REGISTRATION:  Register online now. Cafe Scientifique is free and open to the public. Come early to order table service and socialize. Presentation begins at 6:15 PM, followed by Q&A. No science background required--only an interest!
SPONSORS: Ballston Science & Technology Alliance is sponsor of Cafe Scientifique Arlington.

Friday, March 14, 7:30 pm 
Movie: The Age of Stupid 
Unitarian Universalist Congregation of Fairfax, 2709 Hunter Mill Road, Oakton

The Faith Alliance for Climate Solutions movie is The Age of Stupid starring Oscar-nominated Pete Postlethwaite as a man living in the devastated future world of 2055. While looking back at old footage from our time, he asks, "Why didn't we stop climate change when we had the chance?" Becoming one of the most talked about films of 2009, the Los Angeles Times said: "Think An Inconvenient Truth, but with a personality. Consequently, the movie led to the formation of the 10:10 Carbon Reduction Campaign that now operates in 45 countries. Following the movie, Mike Casey, president and founder of Tigercomm, a leading U.S. cleantech PR film with offices in Arlington, VA, and San Francisco, CA, will speak on the topic Present Moment Activism.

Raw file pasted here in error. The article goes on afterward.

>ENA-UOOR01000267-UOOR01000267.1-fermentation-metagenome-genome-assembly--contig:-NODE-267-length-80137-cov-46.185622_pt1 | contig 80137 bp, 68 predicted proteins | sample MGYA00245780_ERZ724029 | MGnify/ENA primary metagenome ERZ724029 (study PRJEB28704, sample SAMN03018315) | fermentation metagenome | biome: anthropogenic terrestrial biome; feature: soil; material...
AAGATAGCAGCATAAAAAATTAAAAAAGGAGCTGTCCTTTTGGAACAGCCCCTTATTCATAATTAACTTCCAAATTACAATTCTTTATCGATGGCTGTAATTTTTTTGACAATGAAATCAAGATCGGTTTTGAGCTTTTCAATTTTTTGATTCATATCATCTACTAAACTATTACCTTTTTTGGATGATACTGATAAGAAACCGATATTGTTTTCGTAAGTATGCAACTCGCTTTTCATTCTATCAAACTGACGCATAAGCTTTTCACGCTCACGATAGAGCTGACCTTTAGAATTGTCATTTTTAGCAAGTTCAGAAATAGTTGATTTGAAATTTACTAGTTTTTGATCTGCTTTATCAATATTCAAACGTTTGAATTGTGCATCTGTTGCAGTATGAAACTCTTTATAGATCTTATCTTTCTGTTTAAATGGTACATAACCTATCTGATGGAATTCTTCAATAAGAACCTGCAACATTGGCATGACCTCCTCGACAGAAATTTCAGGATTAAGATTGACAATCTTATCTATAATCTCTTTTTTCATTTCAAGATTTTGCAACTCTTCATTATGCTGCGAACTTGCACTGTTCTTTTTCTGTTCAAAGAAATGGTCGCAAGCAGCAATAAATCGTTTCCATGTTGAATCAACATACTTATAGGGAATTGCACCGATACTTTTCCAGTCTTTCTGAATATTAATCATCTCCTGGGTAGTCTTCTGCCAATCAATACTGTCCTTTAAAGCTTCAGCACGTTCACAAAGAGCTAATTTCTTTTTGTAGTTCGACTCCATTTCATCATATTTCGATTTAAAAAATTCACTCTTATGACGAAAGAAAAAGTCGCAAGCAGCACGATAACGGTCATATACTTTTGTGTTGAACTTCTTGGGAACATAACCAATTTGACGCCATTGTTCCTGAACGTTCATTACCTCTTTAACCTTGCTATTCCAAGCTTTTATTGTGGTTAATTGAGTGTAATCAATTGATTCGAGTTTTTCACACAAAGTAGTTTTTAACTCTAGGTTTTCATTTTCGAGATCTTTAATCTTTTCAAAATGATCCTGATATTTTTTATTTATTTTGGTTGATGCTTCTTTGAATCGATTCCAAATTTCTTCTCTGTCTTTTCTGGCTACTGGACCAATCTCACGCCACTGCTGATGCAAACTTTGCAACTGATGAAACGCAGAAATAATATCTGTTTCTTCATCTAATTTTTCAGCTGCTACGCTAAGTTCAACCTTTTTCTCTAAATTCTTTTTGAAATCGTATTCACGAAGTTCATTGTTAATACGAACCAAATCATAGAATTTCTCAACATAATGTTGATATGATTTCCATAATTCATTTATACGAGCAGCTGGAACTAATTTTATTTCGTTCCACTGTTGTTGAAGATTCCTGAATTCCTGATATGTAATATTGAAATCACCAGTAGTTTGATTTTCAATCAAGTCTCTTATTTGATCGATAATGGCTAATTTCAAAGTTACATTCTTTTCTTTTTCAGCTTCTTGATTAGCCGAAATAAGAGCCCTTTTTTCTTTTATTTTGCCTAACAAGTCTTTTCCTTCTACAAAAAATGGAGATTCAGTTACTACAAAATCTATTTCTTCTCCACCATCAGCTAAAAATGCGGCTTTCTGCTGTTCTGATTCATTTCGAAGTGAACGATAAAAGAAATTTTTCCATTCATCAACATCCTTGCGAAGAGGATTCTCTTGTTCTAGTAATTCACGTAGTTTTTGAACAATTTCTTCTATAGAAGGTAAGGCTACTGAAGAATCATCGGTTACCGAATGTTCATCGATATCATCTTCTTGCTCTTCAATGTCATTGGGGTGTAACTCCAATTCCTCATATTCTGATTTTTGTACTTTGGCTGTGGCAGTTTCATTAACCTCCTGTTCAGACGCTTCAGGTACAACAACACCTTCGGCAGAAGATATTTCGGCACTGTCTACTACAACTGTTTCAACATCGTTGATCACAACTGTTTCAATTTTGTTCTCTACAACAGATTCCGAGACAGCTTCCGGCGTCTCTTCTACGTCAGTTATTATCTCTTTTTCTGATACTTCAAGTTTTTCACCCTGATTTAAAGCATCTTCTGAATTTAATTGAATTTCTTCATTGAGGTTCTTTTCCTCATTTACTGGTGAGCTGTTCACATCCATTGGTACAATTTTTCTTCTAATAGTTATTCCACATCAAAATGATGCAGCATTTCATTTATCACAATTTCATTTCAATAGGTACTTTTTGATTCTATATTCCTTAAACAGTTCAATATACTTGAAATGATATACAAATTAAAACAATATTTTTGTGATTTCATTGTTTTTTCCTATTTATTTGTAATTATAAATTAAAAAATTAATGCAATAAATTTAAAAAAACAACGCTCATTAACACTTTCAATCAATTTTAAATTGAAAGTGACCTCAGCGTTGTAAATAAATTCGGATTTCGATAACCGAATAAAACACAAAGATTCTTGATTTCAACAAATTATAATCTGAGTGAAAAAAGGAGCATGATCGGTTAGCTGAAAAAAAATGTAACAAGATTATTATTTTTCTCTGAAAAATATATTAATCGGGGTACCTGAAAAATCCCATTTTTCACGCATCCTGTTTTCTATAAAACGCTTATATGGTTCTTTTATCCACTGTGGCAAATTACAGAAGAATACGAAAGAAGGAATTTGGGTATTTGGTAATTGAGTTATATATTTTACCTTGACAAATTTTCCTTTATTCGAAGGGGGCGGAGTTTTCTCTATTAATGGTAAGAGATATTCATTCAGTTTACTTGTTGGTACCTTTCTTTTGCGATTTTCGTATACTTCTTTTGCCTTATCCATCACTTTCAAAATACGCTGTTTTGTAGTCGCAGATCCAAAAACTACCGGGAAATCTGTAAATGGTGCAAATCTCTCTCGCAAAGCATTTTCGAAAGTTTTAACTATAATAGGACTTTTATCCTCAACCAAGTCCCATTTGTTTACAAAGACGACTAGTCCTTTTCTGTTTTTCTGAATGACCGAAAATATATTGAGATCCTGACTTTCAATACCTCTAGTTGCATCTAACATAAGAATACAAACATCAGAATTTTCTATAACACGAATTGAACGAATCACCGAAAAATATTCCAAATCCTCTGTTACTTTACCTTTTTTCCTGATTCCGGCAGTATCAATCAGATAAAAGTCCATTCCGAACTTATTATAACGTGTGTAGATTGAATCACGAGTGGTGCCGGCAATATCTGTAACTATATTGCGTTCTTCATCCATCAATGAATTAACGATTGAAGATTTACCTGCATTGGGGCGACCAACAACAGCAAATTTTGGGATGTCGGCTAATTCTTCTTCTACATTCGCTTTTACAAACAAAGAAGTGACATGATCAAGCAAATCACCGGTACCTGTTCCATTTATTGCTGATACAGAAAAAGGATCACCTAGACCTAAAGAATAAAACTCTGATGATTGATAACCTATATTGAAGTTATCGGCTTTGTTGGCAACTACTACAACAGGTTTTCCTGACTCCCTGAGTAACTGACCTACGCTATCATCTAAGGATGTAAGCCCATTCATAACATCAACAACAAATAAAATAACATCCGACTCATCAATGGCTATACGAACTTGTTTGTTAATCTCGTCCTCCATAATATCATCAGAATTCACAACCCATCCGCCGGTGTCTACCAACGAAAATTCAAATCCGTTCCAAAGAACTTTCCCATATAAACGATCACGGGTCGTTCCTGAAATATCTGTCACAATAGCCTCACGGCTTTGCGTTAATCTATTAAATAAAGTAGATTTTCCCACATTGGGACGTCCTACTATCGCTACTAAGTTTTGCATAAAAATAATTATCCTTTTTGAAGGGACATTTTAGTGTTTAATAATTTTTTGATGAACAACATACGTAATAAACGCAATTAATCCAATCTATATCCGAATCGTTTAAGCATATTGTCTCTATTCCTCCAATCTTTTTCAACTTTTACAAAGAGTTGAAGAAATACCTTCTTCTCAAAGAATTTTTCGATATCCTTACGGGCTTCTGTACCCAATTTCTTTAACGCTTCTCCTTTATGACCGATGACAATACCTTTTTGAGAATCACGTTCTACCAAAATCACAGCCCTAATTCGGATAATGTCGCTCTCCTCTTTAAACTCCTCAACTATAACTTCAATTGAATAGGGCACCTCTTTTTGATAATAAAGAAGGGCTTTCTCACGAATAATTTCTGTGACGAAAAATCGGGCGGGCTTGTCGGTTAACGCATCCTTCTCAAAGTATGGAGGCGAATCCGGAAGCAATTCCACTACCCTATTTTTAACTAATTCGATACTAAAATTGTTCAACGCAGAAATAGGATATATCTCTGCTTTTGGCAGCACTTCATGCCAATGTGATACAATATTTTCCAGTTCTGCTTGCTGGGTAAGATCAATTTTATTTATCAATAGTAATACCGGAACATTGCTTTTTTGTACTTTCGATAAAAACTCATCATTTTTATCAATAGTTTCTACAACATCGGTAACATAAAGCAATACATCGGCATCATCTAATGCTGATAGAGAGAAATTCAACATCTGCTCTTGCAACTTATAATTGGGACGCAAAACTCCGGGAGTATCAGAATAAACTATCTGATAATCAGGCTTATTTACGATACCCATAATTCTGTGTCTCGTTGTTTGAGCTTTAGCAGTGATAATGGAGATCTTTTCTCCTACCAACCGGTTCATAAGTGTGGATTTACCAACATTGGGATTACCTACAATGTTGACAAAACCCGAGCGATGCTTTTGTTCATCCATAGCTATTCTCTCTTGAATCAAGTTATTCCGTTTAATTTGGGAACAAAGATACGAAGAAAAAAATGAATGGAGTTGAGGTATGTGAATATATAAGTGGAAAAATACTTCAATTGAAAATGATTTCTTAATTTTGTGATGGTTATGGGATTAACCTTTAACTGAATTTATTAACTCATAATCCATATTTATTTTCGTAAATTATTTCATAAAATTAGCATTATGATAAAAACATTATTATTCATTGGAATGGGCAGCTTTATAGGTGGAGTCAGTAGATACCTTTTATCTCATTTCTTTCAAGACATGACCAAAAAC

Tuesday, March 18 to 30
22nd Environmental Film Festival
Washington, DC, metropolitan area

The theme of the 2014 Festival, Our Cities, Our Planet, will examine the challenges posed by Earth's urban environments and the efforts of the world's cities to balance environmental and economic needs. For the full schedule, visit the Environmental Film Festival's webpage.

April 2014
Earth Day

Find Earth Day events in the Washington DC area on

The Cascade is published by the Great Falls Group of the Virginia Chapter of the Sierra Club. Beginning 2012, it is being published electronically. We reserve the right to edit all submissions, both editorial and advertisements. The views expressed are those of the authors and may not be those of the Sierra Club. Email articles, photos, questions, or comments to


Visit the Great Falls Group website.  


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Linda Brown, Editor
Sierra Club Great Falls Group, Virginia